2. Analysis

      Types of aberrations were recorded separately for each animal. Chromosomal aberrations may include: gaps, breaks, or rearrangements. The mean total number and the mean percentage of cells with aberrations were determined. The data was then analyzed for statistical significance.

  2. SCE Test

    The test subjects were males B6C3F1 mice which were exposed to the test substance either orally or by injection. The mice were implanted with a BrdU during testing. 23-42 hours after substance exposure, the animals were euthanized, and bone marrow samples were harvested. Then the cells were examined by microscope and scored to determine the frequency of SCE per cell.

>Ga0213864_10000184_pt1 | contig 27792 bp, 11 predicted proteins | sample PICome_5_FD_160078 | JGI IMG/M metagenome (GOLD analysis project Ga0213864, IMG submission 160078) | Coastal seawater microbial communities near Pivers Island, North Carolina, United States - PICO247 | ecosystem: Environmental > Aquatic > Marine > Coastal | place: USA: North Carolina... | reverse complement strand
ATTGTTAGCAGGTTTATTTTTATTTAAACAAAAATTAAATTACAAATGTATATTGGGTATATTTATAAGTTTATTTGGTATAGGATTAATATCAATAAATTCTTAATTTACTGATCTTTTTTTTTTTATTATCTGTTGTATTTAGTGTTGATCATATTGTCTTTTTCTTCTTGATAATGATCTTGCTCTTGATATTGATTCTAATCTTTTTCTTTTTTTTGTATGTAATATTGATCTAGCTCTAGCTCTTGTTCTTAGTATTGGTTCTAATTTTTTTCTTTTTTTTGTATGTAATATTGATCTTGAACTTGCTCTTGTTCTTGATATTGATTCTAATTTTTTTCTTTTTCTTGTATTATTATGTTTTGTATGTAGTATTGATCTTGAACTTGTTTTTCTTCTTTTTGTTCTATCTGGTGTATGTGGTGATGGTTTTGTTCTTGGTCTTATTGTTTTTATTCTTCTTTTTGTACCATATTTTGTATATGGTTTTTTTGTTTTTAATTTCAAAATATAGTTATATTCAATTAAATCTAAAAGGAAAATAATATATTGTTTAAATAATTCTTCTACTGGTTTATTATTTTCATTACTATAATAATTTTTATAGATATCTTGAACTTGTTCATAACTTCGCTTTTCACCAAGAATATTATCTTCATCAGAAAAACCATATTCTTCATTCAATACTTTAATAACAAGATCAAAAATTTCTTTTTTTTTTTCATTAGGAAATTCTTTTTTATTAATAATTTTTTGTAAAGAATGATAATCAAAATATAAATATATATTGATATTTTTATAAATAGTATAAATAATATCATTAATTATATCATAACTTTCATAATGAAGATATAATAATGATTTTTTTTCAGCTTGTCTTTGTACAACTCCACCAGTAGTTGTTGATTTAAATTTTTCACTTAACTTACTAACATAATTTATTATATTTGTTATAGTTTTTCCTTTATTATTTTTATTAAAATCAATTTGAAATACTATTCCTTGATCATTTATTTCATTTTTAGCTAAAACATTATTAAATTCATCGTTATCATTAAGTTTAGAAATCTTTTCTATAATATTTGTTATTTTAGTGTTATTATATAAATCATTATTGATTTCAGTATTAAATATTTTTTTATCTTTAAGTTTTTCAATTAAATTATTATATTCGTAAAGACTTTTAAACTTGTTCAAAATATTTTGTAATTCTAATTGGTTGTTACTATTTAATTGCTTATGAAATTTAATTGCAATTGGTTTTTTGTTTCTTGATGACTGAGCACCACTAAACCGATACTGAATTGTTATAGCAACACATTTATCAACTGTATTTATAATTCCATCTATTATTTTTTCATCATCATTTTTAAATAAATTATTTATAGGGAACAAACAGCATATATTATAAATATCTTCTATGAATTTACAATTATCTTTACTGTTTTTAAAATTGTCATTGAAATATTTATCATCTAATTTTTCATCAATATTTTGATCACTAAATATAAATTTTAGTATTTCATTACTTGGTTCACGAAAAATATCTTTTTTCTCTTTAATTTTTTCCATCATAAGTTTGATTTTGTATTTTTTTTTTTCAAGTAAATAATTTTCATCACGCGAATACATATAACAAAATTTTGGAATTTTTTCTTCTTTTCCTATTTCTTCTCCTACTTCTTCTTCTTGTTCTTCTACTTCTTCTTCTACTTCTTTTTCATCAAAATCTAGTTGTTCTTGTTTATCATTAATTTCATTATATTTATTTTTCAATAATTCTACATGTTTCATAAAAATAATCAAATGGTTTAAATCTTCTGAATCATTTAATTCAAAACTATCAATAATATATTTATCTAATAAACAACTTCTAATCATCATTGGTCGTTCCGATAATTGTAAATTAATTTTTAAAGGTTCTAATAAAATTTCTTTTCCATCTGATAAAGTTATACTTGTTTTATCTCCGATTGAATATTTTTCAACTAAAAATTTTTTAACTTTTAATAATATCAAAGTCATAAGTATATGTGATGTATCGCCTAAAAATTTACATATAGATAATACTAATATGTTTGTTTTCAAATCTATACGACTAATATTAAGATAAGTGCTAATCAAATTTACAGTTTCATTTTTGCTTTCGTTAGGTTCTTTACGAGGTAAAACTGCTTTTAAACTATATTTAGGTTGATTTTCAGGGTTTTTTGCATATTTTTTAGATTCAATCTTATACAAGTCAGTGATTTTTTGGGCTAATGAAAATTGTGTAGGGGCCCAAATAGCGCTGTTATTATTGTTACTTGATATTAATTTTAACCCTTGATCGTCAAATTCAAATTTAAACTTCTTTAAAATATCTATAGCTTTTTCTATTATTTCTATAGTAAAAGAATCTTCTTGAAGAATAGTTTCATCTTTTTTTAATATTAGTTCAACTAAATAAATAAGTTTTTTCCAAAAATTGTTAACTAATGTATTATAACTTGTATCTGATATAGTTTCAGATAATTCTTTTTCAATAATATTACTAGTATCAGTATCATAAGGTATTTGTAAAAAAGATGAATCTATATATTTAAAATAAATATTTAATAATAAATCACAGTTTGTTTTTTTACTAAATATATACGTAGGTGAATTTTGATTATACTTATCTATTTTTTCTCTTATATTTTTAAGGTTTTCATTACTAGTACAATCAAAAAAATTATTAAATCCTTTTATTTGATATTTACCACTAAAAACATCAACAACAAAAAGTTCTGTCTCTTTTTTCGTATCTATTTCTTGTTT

1. Preparing the Slides

      The cells were treated with a hypotonic salt solution, fixed, and placed on chilled slides. After 24 hours, the slides were stained with fluorescence-plus-Giemsa and scored.

    2. Analysis

      To analyze SCE test results, researchers conducted statistical analyses to compare exposed cells to vehicle controls.